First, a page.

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NATO Secretary General Jens Stoltenberg speaks during a news conference at the Alliance's headquarters in Brussels, Belgium, on November 25.
NATO Secretary General Jens Stoltenberg speaks during a news conference at the Alliance’s headquarters in Brussels, Belgium, on November 25. (Johanna Geron/Reuters)

NATO will not reduce its support for Ukraine, Secretary General Jens Stoltenberg said at a press conference on Friday.

“Most wars end with negotiations,” Stoltenberg said, speaking ahead of a NATO foreign ministers meeting, which will take place in Bucharest, Romania, at the end of November.
“But what happens at the negotiating table depends on what happens on the battlefield. Therefore, the best way to increase the chances for a peaceful solution is to support Ukraine,” he added.

“So NATO will continue to stand with Ukraine for as long as it takes. We will not back down,” Stoltenberg stated.

Increase in “non-lethal support”: Stoltenberg said foreign ministers are providing “unprecedented military support” and he expects they will agree to step up “non-lethal support,” at the Bucharest meeting. 

NATO has been delivering fuel, medical supplies, winter equipment and drone jammers, according to Stoltenberg.

Stoltenberg thanked allies for their contributions and said he will call for further contribution at the Bucharest meeting to help Ukraine transition from Soviet-era equipment to those of modern NATO standards, as well as support military training.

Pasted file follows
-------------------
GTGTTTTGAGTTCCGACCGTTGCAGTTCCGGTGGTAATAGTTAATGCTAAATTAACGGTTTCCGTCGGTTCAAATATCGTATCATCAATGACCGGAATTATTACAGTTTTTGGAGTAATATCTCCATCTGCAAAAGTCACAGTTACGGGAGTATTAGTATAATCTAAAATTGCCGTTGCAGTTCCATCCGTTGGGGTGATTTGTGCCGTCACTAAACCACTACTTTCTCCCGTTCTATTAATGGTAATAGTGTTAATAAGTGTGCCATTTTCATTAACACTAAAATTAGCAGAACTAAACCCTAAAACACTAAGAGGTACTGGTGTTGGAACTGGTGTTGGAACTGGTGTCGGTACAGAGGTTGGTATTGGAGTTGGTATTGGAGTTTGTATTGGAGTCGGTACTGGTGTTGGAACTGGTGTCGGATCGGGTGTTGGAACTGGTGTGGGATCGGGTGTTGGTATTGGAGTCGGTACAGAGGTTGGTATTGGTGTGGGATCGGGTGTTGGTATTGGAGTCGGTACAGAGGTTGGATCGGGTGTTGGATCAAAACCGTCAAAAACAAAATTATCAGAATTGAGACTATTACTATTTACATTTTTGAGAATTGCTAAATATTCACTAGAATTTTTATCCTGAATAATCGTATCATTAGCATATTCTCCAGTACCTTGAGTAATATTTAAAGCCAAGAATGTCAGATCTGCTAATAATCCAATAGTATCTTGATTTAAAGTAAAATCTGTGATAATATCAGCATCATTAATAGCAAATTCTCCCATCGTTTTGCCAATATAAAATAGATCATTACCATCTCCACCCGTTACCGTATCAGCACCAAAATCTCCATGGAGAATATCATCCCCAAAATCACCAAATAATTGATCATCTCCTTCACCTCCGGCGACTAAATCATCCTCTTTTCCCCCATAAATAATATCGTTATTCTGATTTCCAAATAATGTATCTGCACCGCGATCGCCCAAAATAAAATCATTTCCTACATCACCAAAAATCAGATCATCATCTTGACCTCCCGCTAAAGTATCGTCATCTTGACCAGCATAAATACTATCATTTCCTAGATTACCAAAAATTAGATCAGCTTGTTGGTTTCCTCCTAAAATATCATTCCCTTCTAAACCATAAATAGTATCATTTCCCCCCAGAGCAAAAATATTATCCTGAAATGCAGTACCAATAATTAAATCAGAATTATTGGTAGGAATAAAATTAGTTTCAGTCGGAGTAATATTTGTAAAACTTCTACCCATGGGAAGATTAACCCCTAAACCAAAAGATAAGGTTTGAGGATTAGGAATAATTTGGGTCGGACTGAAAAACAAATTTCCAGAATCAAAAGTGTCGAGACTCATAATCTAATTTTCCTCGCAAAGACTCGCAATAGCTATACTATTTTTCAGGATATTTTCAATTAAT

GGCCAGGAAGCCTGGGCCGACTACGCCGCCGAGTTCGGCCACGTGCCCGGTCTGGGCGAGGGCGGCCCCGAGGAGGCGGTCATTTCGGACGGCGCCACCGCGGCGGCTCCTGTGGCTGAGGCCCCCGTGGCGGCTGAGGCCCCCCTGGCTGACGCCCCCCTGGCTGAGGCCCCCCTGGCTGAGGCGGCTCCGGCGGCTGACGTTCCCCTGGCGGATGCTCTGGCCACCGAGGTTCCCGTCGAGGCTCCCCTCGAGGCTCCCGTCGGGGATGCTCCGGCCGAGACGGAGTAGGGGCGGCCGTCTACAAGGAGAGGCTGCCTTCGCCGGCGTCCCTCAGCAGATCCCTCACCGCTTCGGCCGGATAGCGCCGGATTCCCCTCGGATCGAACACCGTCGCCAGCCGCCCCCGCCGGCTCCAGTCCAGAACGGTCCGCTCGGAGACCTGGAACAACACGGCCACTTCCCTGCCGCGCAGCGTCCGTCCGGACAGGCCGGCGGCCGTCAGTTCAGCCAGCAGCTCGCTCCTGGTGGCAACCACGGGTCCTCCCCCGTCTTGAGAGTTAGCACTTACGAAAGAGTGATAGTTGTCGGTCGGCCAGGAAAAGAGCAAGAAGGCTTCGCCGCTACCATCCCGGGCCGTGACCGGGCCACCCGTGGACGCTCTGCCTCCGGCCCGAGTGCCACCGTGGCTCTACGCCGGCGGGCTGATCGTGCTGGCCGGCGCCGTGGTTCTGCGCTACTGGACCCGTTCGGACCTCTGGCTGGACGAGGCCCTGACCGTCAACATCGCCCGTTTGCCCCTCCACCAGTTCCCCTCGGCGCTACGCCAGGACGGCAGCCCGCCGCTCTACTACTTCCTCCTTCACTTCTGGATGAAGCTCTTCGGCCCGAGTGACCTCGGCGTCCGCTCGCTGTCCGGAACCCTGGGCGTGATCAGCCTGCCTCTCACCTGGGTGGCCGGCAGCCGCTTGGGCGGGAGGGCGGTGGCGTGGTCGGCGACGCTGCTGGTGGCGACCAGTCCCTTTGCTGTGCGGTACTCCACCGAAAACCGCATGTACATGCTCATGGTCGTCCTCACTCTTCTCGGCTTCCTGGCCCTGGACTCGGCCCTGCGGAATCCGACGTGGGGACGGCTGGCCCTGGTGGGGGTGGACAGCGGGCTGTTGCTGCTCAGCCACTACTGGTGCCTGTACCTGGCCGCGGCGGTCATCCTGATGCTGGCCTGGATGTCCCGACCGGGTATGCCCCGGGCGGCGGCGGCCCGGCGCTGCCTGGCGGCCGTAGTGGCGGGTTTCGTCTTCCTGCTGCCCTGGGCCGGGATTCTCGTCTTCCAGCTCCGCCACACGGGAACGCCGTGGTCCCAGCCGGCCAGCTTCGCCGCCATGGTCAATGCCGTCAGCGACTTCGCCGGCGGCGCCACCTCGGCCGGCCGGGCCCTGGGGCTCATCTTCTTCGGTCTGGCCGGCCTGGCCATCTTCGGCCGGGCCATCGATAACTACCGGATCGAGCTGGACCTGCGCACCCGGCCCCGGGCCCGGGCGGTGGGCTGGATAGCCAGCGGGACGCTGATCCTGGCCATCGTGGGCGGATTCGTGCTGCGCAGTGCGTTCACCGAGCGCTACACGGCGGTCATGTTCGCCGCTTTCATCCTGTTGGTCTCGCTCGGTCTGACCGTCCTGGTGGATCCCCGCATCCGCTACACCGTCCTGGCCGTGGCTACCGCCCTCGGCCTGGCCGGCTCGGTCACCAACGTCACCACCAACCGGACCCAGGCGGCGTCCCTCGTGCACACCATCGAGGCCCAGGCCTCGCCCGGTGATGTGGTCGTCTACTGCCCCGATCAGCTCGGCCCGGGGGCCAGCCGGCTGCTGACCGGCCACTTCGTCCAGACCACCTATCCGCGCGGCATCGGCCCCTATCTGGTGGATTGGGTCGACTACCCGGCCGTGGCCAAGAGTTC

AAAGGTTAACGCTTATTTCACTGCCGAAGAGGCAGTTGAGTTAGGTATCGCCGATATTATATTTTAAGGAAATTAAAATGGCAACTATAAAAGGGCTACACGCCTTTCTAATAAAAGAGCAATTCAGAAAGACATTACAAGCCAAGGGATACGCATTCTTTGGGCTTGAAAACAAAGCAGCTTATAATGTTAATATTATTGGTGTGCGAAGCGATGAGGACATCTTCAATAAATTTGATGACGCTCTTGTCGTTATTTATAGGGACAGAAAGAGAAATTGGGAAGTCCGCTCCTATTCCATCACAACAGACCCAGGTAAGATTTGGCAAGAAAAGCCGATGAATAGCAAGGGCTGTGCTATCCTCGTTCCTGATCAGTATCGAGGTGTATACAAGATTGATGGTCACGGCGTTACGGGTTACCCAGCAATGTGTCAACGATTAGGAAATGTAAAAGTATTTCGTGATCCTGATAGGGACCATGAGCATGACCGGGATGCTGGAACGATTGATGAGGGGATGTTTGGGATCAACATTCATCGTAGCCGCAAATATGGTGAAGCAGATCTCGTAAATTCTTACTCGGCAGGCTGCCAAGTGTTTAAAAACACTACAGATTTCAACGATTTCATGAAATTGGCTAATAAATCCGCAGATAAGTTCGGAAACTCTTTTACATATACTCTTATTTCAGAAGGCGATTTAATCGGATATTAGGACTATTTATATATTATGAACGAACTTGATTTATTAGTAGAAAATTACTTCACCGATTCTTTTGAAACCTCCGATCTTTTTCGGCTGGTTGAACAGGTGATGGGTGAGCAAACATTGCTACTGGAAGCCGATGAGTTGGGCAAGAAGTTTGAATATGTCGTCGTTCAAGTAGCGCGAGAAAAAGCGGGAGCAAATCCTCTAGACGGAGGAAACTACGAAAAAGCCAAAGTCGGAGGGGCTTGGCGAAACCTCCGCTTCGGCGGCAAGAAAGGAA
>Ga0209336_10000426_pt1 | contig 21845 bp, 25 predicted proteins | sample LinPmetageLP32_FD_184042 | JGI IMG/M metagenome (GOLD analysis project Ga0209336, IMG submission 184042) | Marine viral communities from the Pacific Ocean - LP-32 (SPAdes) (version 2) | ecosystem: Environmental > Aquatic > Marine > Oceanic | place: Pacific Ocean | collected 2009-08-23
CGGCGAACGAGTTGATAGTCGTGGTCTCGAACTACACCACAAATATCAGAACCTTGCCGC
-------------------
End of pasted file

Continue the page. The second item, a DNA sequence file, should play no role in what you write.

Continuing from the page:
He said decisions over sending US-made Patriot air defense systems to Ukraine are “national decisions” for specific nations, when asked about Warsaw’s request for Germany to send Patriot units to Ukraine rather than Poland. Germany’s offer to Poland came following a deadly missile strike on Polish territory near the Ukrainian border on November 15.

Stoltenberg said that in the past, with the advanced NASAMS air defense system, training was conducted in NATO ally countries by NATO personnel. However, no NATO personnel has conducted work inside Ukraine, as this would mean NATO was a party to the Russia-Ukraine conflict.

“There are ways for us to ensure that [Ukraine] can operate modern advanced systems without deploying NATO personnel inside the Ukraine. But … the specific decisions on the specific systems are national decisions,” he said.

He added that sometimes end user agreements, and other arrangements, meant that consultation with other allies were required, but ultimately the decision must be taken by national governments.

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